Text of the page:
26 March 2010

Bridgman Anatomy

I just finished an anatomy class taught by Erik Gist. Mention anatomy and the eyes glaze over...it's dry and challenging. But solid anatomy is part of good figurative art. The class was based on drawings from Bridgman's Complete Guide to Drawing from Life. These drawings are rendered in Bridgman's scratchy style, but contain all the information needed to understand anatomy.

The directive to students was to draw fully modeled images based on these loose sketches. Get input from other anatomy texts if needed.
Then, to reinforce the lesson, draw the same area using reference photos of athletes. We spent 2 weeks on each of 5 major areas (no head, hands or feet). As an example of the technique, see Bridgman's original leg sketch and my interpretation (below). I did about 40 sketches like this during the course. The approach is effective, and any motivated art student can train this way at home.



















Our final assignment was to draw from memory. While my proportions were off (see below), I was surprised by how much anatomy I remembered. Still can't draw a perfect human form from memory, but next time I see a figure, I'll know the source of that bump or shadow, and draw it with more confidence.
One other technique I finally figured out after 2 years of art classes is the "before-and-after" shot of instructor demos. Most instructors work directly on student work to demonstrate ways to improve. Next time it's your turn, photograph your piece before the instructor begins the demo, then again after they are done. Voila, personalized instructions for improvement. Study the photos. Apply what you see.

The "before"
(left) and "after" (right) comparison below is from Erik's anatomy class. It shows me how to improve my shape definitions, especially obvious around the arm pits. Very helpful to know where I need to focus.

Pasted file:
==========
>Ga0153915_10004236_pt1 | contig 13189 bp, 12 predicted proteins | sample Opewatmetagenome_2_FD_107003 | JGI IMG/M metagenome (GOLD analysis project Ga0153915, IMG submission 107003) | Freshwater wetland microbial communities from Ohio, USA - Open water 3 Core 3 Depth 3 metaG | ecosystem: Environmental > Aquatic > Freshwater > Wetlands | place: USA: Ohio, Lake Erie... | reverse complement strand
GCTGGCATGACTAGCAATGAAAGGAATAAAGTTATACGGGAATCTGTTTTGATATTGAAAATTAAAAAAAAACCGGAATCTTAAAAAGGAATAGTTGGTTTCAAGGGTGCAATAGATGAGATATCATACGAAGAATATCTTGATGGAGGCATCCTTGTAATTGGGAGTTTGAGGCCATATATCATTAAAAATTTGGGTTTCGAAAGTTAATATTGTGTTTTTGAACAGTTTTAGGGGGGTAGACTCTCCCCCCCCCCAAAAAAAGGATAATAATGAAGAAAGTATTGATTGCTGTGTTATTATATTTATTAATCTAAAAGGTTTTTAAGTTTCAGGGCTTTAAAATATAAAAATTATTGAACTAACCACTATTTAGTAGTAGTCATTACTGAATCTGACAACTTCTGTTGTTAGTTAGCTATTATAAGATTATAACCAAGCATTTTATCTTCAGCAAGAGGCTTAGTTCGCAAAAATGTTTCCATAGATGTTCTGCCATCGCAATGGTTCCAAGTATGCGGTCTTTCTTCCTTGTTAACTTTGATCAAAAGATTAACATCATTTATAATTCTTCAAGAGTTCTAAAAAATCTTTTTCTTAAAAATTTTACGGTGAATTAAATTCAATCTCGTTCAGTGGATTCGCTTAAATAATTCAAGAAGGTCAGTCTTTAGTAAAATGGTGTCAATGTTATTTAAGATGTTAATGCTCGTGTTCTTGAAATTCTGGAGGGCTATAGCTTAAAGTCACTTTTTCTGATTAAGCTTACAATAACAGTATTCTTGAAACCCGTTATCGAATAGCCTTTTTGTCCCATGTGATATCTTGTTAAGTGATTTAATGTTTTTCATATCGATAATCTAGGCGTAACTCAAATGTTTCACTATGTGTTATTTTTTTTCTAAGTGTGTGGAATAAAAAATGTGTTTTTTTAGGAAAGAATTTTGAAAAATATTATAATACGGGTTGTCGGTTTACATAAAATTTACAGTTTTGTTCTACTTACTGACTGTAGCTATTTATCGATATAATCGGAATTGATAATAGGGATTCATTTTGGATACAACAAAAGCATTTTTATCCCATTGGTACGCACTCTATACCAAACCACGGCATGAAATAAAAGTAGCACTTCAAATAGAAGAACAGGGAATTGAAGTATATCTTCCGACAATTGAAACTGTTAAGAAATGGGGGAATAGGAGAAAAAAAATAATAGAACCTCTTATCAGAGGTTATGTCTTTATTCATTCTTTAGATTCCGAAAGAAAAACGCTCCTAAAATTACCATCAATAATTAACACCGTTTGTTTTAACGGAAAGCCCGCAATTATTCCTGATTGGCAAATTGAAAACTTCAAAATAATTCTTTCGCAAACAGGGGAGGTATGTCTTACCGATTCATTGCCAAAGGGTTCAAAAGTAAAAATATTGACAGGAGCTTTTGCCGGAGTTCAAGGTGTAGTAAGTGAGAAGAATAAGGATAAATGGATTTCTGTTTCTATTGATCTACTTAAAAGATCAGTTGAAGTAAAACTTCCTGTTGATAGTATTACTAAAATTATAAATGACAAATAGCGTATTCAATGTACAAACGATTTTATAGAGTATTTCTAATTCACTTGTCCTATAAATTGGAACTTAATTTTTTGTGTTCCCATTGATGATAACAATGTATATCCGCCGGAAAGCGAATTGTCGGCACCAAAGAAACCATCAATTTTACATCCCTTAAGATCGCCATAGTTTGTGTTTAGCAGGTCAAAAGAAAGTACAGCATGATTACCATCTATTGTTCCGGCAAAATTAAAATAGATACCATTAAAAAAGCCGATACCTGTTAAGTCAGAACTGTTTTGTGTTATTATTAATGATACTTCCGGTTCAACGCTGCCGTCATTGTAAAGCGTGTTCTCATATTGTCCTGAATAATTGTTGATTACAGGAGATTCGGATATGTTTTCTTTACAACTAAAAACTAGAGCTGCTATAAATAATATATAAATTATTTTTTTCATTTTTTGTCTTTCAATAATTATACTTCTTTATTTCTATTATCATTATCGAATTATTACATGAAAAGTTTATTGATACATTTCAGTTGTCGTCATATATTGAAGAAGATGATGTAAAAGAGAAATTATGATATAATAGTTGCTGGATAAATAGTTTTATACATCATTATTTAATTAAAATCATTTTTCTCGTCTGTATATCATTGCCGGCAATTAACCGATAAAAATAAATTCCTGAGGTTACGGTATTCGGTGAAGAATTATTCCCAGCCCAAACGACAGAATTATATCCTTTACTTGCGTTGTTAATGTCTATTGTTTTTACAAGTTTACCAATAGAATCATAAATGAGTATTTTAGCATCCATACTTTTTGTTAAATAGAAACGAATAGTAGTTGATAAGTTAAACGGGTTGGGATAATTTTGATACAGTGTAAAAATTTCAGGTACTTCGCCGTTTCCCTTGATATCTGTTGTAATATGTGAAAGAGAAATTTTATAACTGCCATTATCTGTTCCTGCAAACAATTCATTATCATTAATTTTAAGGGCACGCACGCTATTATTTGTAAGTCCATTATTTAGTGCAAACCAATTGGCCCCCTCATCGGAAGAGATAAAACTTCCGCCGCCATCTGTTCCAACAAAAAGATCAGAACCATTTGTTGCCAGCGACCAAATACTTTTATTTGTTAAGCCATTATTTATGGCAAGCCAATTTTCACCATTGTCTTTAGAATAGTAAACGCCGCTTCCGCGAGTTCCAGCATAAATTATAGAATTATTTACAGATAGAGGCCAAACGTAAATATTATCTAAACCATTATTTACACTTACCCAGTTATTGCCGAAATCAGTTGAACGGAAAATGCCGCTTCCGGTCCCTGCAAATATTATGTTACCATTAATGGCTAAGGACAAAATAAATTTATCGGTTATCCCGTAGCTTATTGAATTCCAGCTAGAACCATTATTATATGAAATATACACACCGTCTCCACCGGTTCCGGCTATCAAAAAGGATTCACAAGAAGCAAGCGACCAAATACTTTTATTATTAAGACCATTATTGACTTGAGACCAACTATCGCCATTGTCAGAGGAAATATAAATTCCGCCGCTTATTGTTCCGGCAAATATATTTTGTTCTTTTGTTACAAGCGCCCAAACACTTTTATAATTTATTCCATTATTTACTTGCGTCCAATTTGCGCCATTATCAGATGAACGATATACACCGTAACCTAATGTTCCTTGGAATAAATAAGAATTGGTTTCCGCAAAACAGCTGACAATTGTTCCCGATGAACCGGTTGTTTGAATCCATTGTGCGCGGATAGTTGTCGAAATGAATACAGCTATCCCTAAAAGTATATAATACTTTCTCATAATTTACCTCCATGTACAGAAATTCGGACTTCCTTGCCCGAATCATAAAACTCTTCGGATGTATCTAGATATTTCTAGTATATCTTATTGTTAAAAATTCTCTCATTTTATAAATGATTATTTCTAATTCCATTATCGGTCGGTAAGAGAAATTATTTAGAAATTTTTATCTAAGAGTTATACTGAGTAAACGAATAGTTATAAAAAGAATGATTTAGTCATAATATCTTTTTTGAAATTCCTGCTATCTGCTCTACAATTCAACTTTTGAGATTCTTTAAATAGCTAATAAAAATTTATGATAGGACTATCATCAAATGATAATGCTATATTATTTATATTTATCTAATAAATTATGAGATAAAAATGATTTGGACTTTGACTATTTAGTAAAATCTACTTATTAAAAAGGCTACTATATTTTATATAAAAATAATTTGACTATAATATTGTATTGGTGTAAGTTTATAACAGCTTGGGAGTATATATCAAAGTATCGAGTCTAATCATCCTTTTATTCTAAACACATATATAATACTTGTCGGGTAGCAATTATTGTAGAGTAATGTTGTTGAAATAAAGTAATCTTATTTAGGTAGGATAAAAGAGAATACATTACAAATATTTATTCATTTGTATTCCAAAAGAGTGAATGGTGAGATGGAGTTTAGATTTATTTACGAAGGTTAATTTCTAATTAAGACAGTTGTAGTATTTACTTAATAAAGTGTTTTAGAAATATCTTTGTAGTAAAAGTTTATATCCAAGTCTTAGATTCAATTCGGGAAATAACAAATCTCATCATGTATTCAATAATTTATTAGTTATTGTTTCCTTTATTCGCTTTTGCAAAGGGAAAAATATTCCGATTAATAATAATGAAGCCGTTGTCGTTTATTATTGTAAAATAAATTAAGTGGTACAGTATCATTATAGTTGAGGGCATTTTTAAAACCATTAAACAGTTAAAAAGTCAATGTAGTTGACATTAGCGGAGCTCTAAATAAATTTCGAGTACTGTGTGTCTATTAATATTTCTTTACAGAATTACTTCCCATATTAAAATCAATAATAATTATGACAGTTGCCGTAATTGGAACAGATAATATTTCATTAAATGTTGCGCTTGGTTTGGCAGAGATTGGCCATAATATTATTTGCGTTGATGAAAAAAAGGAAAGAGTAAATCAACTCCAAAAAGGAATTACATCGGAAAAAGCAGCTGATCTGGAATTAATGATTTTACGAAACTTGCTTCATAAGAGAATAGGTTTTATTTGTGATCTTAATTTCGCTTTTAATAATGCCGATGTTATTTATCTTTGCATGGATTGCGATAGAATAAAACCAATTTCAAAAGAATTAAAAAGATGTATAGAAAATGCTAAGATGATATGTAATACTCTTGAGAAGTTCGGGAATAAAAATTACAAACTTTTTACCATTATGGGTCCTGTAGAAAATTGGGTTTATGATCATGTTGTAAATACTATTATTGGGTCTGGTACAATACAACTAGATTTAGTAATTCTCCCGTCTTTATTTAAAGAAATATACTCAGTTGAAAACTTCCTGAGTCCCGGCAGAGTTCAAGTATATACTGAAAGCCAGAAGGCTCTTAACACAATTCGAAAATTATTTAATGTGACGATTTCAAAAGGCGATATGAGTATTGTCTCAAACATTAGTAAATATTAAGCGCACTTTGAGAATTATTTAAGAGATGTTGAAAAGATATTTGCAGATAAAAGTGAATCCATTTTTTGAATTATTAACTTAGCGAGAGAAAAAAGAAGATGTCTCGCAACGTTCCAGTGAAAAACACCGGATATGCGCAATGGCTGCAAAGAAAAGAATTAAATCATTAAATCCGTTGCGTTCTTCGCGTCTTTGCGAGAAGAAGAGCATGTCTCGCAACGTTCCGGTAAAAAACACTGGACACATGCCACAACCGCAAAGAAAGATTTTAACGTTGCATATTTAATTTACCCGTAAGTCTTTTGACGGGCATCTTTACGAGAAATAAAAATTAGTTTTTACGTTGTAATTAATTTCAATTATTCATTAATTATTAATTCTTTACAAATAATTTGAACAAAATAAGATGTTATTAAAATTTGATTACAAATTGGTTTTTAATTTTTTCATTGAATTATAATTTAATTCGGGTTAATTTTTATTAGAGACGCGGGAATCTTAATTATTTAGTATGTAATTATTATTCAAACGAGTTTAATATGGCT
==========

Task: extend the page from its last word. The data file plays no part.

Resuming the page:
11 comments:

  1. Very interesting. I'll check out the book you were working from.

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  2. Yay! Good for you Candace! My eyes don’t glaze over. I love anatomy. I used to pour over my dad’s anatomy books from his medical student days when ever I went into his study.
    I may not always know how to apply it the way you do but at the back of my mind I tend to think about the underlying structure of bone and muscle
    Marcia

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  3. fascinating, thanks for this Candace

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  4. Very interesting Candace! I've not studied anatomy. But I used to sketch a lot the athletic and muscled comic characters like Tarzan and superman in my school days which helped me a lot in rendering human figures and understanding the proportions of the body and that was so fun!!

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  5. Very very nice interpretation of Bridgman sketch! I have one of his books...his style is so unique, yet one can learn from it what is most important in a given gesture, I feel.

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  6. Wow well done !! nice anatomy work

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  7. Thanks to all of you for leaving a message. That takes extra time and effort, much appreciated. This isn't a very pretty post, but it is important. I'm thinking of taking one more anatomy class, just to seal it all in. Best.

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  8. Wonderful studies - I used to have abs like that. Then I had a six pack of beer, some fries and a twinkie.....

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  9. Funny guy, John. Happy Spring.

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